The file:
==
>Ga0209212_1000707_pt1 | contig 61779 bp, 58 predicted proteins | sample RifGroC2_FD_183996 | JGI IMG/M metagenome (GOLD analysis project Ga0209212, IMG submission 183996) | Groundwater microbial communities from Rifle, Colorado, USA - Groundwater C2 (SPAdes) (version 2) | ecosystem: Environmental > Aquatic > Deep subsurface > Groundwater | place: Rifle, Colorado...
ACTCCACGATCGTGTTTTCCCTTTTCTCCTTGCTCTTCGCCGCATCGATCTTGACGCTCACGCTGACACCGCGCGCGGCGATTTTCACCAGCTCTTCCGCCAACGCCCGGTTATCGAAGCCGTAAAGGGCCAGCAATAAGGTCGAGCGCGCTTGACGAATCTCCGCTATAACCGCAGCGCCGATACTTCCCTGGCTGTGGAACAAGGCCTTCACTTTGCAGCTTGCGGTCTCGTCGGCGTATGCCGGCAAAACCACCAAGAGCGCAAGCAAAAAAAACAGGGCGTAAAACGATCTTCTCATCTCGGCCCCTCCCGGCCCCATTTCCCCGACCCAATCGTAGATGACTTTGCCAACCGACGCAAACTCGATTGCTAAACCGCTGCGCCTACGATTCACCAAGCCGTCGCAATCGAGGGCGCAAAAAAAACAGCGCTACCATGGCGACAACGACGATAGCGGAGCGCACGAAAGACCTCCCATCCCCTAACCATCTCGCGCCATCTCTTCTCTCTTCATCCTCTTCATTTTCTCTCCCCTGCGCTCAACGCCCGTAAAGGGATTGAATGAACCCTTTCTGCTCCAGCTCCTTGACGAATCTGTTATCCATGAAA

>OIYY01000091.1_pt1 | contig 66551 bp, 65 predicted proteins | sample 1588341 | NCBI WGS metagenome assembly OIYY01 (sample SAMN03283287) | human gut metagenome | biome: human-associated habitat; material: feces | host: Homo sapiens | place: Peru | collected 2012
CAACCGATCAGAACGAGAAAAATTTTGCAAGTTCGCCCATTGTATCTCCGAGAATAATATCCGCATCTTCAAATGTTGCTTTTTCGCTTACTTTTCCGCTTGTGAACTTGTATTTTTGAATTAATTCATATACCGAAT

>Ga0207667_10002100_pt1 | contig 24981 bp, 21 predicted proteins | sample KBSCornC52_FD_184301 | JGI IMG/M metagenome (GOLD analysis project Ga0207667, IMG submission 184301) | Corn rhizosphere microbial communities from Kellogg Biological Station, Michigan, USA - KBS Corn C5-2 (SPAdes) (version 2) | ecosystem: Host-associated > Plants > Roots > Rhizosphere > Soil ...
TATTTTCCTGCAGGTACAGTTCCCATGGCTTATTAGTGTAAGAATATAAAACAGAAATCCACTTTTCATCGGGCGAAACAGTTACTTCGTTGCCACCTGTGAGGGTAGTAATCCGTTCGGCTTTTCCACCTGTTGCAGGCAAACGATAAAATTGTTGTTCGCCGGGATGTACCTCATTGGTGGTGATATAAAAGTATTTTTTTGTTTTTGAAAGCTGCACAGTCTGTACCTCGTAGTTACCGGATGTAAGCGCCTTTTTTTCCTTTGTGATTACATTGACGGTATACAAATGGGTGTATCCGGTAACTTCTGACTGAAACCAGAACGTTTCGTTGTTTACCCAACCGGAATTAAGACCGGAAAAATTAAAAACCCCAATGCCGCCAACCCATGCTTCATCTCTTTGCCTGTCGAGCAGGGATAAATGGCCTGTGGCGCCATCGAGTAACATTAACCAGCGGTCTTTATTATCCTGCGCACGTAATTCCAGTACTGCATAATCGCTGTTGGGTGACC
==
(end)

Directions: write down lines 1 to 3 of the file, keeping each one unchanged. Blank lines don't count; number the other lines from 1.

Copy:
>Ga0209212_1000707_pt1 | contig 61779 bp, 58 predicted proteins | sample RifGroC2_FD_183996 | JGI IMG/M metagenome (GOLD analysis project Ga0209212, IMG submission 183996) | Groundwater microbial communities from Rifle, Colorado, USA - Groundwater C2 (SPAdes) (version 2) | ecosystem: Environmental > Aquatic > Deep subsurface > Groundwater | place: Rifle, Colorado...
ACTCCACGATCGTGTTTTCCCTTTTCTCCTTGCTCTTCGCCGCATCGATCTTGACGCTCACGCTGACACCGCGCGCGGCGATTTTCACCAGCTCTTCCGCCAACGCCCGGTTATCGAAGCCGTAAAGGGCCAGCAATAAGGTCGAGCGCGCTTGACGAATCTCCGCTATAACCGCAGCGCCGATACTTCCCTGGCTGTGGAACAAGGCCTTCACTTTGCAGCTTGCGGTCTCGTCGGCGTATGCCGGCAAAACCACCAAGAGCGCAAGCAAAAAAAACAGGGCGTAAAACGATCTTCTCATCTCGGCCCCTCCCGGCCCCATTTCCCCGACCCAATCGTAGATGACTTTGCCAACCGACGCAAACTCGATTGCTAAACCGCTGCGCCTACGATTCACCAAGCCGTCGCAATCGAGGGCGCAAAAAAAACAGCGCTACCATGGCGACAACGACGATAGCGGAGCGCACGAAAGACCTCCCATCCCCTAACCATCTCGCGCCATCTCTTCTCTCTTCATCCTCTTCATTTTCTCTCCCCTGCGCTCAACGCCCGTAAAGGGATTGAATGAACCCTTTCTGCTCCAGCTCCTTGACGAATCTGTTATCCATGAAA

>OIYY01000091.1_pt1 | contig 66551 bp, 65 predicted proteins | sample 1588341 | NCBI WGS metagenome assembly OIYY01 (sample SAMN03283287) | human gut metagenome | biome: human-associated habitat; material: feces | host: Homo sapiens | place: Peru | collected 2012